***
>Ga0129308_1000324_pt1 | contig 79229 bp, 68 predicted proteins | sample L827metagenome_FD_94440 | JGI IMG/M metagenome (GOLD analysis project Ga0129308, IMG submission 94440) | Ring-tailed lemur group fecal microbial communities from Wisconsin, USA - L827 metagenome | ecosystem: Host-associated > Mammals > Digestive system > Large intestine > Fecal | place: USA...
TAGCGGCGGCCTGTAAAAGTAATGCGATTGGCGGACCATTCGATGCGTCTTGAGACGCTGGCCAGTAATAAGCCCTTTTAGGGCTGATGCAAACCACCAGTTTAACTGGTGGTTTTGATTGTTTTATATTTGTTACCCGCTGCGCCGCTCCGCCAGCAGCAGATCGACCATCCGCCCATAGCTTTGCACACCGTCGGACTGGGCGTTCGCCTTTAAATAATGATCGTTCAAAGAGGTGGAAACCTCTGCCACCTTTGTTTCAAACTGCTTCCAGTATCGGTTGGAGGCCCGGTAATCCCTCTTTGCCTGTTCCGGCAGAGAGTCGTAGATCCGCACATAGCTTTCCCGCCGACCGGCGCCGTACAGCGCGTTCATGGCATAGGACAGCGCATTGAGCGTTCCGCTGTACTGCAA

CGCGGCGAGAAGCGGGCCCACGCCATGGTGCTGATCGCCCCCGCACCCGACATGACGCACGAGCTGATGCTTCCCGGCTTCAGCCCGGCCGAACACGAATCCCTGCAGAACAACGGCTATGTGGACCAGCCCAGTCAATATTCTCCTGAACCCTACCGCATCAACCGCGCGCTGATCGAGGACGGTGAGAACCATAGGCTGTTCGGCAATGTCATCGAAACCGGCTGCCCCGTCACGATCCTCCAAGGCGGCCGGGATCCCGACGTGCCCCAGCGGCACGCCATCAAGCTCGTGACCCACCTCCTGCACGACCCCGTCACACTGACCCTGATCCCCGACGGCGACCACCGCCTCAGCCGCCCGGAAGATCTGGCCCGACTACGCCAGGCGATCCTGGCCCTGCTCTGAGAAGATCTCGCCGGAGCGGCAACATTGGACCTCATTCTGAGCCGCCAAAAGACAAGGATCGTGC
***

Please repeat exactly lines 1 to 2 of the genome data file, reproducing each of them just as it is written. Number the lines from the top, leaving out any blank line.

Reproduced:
>Ga0129308_1000324_pt1 | contig 79229 bp, 68 predicted proteins | sample L827metagenome_FD_94440 | JGI IMG/M metagenome (GOLD analysis project Ga0129308, IMG submission 94440) | Ring-tailed lemur group fecal microbial communities from Wisconsin, USA - L827 metagenome | ecosystem: Host-associated > Mammals > Digestive system > Large intestine > Fecal | place: USA...
TAGCGGCGGCCTGTAAAAGTAATGCGATTGGCGGACCATTCGATGCGTCTTGAGACGCTGGCCAGTAATAAGCCCTTTTAGGGCTGATGCAAACCACCAGTTTAACTGGTGGTTTTGATTGTTTTATATTTGTTACCCGCTGCGCCGCTCCGCCAGCAGCAGATCGACCATCCGCCCATAGCTTTGCACACCGTCGGACTGGGCGTTCGCCTTTAAATAATGATCGTTCAAAGAGGTGGAAACCTCTGCCACCTTTGTTTCAAACTGCTTCCAGTATCGGTTGGAGGCCCGGTAATCCCTCTTTGCCTGTTCCGGCAGAGAGTCGTAGATCCGCACATAGCTTTCCCGCCGACCGGCGCCGTACAGCGCGTTCATGGCATAGGACAGCGCATTGAGCGTTCCGCTGTACTGCAA